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Motivating Adolescents with Technology to CHOOSE Health (MATCH)

Evidence Summary

Underlying Theory: MATCH utilizes constructs from several theories and models:

  • Social Cognitive Theory: self-efficacy, self-regulation, goal-setting, observational learning (modeling), and outcome expectations.
  • Self-Determination Theory for health behavior change: basic psychological needs of autonomy, competence, and relatedness.
  • Socio-Ecologic Model: individual, interpersonal, organizational (school), family and community influences.

Strategies Used: The MATCH intervention includes the following strategies:

  • School Nutrition Programs to Promote Healthy Eating through the interdisciplinary curriculum delivered by subject-matter teachers that focuses in part on nutrition education and includes skill-building activities around making healthier nutrition choices.
  • Social Support for Healthy Eating through classroom nutrition lessons, discussions, and activities that increase social support for healthy eating and may be affected by peer influences and observational learning (modeling) of peers and teachers.
  • School-based Physical Activity and Physical Education through MATCH’s curriculum that educates students on PA and includes pre- and post-fitness tests, PA action plans and goal-setting, and recognition for reaching PA goals and achievements.
  • Social Support for Physical Activity through MATCH lessons and activities implemented in the classroom, such as PA goal-setting and classroom or school-wide recognition for reaching goals, that build social support to increase and sustain regular physical activity.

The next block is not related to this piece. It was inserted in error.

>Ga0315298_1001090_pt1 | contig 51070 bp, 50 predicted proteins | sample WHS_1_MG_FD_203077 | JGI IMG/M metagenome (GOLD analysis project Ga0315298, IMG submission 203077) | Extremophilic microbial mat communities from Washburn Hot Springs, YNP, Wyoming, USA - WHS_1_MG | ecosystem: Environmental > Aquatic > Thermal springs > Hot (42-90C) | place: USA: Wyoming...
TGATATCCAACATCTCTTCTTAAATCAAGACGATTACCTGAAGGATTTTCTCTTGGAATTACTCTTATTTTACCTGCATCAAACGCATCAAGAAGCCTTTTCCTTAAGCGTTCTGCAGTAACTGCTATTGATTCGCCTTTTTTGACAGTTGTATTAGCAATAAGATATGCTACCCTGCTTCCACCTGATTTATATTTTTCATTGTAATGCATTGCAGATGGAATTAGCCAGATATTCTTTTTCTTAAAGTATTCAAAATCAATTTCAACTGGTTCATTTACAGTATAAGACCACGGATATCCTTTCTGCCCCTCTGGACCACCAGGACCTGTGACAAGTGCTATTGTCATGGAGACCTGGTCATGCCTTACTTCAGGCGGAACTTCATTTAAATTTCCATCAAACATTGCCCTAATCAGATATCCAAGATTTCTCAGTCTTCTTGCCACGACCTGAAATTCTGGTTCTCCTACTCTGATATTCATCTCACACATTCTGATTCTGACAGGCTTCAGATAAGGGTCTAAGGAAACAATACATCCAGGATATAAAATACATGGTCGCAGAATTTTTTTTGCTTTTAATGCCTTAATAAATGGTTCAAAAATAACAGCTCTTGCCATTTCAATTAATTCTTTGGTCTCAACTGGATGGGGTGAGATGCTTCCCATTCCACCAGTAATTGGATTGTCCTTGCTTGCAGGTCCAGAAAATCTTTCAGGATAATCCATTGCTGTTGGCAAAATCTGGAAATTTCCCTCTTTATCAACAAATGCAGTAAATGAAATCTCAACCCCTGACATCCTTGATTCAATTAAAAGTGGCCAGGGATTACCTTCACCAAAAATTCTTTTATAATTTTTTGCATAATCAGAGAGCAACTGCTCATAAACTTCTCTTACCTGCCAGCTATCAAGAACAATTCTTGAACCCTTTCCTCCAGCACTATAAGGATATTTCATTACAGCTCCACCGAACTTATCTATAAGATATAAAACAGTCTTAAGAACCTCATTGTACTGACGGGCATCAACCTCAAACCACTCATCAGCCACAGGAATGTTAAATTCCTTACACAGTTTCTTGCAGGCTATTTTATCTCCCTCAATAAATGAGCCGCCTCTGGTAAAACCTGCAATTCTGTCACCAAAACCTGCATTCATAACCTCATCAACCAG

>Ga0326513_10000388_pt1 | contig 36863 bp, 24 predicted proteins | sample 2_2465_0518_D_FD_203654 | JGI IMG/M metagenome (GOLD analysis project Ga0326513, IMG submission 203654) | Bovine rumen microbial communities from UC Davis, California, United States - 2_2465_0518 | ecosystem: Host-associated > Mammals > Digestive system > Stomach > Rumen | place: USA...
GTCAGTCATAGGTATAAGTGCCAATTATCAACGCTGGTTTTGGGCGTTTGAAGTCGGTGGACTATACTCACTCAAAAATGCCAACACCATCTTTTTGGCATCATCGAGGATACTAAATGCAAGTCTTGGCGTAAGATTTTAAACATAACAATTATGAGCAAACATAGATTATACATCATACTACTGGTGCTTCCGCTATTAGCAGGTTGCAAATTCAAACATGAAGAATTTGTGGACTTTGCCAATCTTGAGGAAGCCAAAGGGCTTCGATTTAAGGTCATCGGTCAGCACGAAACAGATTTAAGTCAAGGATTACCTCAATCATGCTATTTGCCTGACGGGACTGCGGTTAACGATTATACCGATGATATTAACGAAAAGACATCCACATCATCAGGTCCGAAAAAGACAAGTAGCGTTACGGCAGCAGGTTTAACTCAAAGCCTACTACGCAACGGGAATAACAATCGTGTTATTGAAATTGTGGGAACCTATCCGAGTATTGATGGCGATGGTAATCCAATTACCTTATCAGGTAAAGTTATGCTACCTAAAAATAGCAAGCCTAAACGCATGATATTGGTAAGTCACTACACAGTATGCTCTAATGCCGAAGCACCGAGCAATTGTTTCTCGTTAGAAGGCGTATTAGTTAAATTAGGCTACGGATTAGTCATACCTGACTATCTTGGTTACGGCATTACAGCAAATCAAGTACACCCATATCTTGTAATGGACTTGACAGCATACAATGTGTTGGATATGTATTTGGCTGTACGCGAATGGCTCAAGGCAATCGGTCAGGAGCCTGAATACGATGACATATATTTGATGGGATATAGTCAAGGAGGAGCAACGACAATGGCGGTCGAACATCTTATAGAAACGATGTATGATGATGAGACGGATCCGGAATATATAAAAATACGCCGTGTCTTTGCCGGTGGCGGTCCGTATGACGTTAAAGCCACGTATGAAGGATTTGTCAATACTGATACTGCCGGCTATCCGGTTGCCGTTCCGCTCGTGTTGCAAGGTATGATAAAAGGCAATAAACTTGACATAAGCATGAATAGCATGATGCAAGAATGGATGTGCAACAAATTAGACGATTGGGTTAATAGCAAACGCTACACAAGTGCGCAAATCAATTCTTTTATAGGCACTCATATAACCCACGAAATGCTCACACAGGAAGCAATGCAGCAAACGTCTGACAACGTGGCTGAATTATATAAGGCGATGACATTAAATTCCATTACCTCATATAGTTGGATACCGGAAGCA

Research Findings and Evaluation Outcomes: MATCH was reviewed as a research-tested intervention. Three peer-reviewed articles and one unpublished manuscript were used to examine the effect of MATCH on changes in body mass index (BMI) measures and self-reported lifestyle behaviors (see “Additional Information” section for references). Changes in mean BMI z-scores (zBMI) from baseline (pre-intervention) to post-intervention, 1-year, and 4-years follow-up were examined overall and by weight status categories (Note: Height and weight were measured by a trained research team using a stadiometer and scale). These changes were compared in intervention and control schools. Shifts in the percentage of participants in each weight category at baseline and follow-up were also examined for intervention and control schools. Self-reported lifestyle behaviors (namely beverage and snack intake, PA, and sedentary behaviors) were also outcomes targeted by the intervention.

 Intervention effects for the outcome measures are as follows:

  • Students in MATCH intervention schools had significant decreases in mean zBMI at post-intervention and 1-year follow-up; these significant decreases were found across all weight category sub-groups. At 4-years follow-up, mean zBMI significantly decreased among all participants in intervention schools and increased in the control school.
  • With respect to shifts in weight categories at 4-years follow-up, the incidence of obesity was lower in intervention vs control schools (13 vs 39%, respectively) and the remission of overweight to healthy weight was higher in intervention vs control schools (40 vs 26%, respectively).
  • While no differences in self-reported lifestyle behaviors were found between intervention and control schools post-intervention or at 1-year follow-up, MATCH vs control participants reported fewer total servings of sweetened beverages and snacks and fewer hours of weekday TV time at 4-years follow-up.